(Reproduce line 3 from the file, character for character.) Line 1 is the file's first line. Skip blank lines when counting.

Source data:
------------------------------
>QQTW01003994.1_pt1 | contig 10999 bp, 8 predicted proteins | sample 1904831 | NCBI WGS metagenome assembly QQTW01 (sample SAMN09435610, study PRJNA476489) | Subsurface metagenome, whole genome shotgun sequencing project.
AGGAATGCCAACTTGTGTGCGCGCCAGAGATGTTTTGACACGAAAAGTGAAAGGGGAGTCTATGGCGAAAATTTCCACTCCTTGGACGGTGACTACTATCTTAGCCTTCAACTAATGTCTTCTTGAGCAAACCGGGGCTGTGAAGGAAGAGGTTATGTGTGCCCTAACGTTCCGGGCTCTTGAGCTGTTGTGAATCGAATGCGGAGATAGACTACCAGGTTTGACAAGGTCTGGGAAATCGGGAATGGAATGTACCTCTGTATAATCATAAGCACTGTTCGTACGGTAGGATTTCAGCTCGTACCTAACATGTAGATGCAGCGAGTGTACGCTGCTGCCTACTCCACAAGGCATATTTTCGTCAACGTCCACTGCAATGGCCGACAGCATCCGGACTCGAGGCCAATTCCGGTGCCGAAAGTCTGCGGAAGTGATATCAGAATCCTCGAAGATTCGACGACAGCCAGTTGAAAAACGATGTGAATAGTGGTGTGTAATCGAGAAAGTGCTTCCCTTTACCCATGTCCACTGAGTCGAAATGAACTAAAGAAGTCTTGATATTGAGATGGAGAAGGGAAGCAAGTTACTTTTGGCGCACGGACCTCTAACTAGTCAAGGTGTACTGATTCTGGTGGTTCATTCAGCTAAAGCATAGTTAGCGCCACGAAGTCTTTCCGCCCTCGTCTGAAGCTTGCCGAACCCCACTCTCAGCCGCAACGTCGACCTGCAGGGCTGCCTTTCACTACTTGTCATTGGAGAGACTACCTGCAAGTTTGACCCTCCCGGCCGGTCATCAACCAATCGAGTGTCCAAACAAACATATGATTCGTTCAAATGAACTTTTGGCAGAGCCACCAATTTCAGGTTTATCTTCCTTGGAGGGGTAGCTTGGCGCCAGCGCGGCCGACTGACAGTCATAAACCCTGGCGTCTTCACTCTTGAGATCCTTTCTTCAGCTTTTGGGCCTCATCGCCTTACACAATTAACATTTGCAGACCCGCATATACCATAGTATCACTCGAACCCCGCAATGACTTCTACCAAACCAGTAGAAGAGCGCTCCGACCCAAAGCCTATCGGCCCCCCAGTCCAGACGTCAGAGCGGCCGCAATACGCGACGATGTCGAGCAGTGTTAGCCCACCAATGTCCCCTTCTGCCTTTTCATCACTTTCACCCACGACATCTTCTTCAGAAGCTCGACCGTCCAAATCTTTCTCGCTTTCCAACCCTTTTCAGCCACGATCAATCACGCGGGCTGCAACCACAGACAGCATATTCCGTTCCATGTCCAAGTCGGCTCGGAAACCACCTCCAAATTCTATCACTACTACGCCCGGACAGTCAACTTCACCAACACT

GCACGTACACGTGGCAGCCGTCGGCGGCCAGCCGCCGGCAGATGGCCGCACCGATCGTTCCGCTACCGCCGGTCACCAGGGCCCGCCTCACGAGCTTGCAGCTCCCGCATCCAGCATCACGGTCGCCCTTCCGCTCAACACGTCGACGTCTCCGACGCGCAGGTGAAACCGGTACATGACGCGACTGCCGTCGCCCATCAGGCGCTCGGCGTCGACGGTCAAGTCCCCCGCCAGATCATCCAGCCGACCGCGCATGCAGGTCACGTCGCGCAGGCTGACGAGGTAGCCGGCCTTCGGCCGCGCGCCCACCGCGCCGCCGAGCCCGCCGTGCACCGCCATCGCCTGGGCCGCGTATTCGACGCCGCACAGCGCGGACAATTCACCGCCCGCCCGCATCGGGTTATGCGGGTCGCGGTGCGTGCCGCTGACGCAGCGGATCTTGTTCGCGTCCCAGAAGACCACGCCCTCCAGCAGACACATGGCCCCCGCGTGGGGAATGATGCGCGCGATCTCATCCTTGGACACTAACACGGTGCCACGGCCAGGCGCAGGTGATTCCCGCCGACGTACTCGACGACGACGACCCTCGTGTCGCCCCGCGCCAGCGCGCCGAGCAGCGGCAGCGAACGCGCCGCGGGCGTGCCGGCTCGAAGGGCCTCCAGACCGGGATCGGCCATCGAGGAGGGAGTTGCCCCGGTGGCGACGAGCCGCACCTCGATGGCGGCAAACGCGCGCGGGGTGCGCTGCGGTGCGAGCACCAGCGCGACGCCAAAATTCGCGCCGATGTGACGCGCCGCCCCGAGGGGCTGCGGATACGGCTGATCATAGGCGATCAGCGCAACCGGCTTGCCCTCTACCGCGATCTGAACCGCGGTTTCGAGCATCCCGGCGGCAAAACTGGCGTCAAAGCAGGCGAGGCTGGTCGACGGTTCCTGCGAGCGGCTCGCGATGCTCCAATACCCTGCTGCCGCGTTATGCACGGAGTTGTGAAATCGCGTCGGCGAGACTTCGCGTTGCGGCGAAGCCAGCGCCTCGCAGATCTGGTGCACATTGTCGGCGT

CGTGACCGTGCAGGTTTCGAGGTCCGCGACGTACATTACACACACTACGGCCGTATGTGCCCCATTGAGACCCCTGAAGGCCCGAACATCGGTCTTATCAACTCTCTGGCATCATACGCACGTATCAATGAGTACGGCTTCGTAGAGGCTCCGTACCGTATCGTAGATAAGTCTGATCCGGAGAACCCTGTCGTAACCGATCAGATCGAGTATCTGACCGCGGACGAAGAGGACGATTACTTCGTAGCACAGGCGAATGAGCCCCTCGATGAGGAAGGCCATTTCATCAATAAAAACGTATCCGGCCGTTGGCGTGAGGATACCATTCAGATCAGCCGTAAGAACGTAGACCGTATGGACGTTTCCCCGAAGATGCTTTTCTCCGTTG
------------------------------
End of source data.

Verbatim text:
GCACGTACACGTGGCAGCCGTCGGCGGCCAGCCGCCGGCAGATGGCCGCACCGATCGTTCCGCTACCGCCGGTCACCAGGGCCCGCCTCACGAGCTTGCAGCTCCCGCATCCAGCATCACGGTCGCCCTTCCGCTCAACACGTCGACGTCTCCGACGCGCAGGTGAAACCGGTACATGACGCGACTGCCGTCGCCCATCAGGCGCTCGGCGTCGACGGTCAAGTCCCCCGCCAGATCATCCAGCCGACCGCGCATGCAGGTCACGTCGCGCAGGCTGACGAGGTAGCCGGCCTTCGGCCGCGCGCCCACCGCGCCGCCGAGCCCGCCGTGCACCGCCATCGCCTGGGCCGCGTATTCGACGCCGCACAGCGCGGACAATTCACCGCCCGCCCGCATCGGGTTATGCGGGTCGCGGTGCGTGCCGCTGACGCAGCGGATCTTGTTCGCGTCCCAGAAGACCACGCCCTCCAGCAGACACATGGCCCCCGCGTGGGGAATGATGCGCGCGATCTCATCCTTGGACACTAACACGGTGCCACGGCCAGGCGCAGGTGATTCCCGCCGACGTACTCGACGACGACGACCCTCGTGTCGCCCCGCGCCAGCGCGCCGAGCAGCGGCAGCGAACGCGCCGCGGGCGTGCCGGCTCGAAGGGCCTCCAGACCGGGATCGGCCATCGAGGAGGGAGTTGCCCCGGTGGCGACGAGCCGCACCTCGATGGCGGCAAACGCGCGCGGGGTGCGCTGCGGTGCGAGCACCAGCGCGACGCCAAAATTCGCGCCGATGTGACGCGCCGCCCCGAGGGGCTGCGGATACGGCTGATCATAGGCGATCAGCGCAACCGGCTTGCCCTCTACCGCGATCTGAACCGCGGTTTCGAGCATCCCGGCGGCAAAACTGGCGTCAAAGCAGGCGAGGCTGGTCGACGGTTCCTGCGAGCGGCTCGCGATGCTCCAATACCCTGCTGCCGCGTTATGCACGGAGTTGTGAAATCGCGTCGGCGAGACTTCGCGTTGCGGCGAAGCCAGCGCCTCGCAGATCTGGTGCACATTGTCGGCGT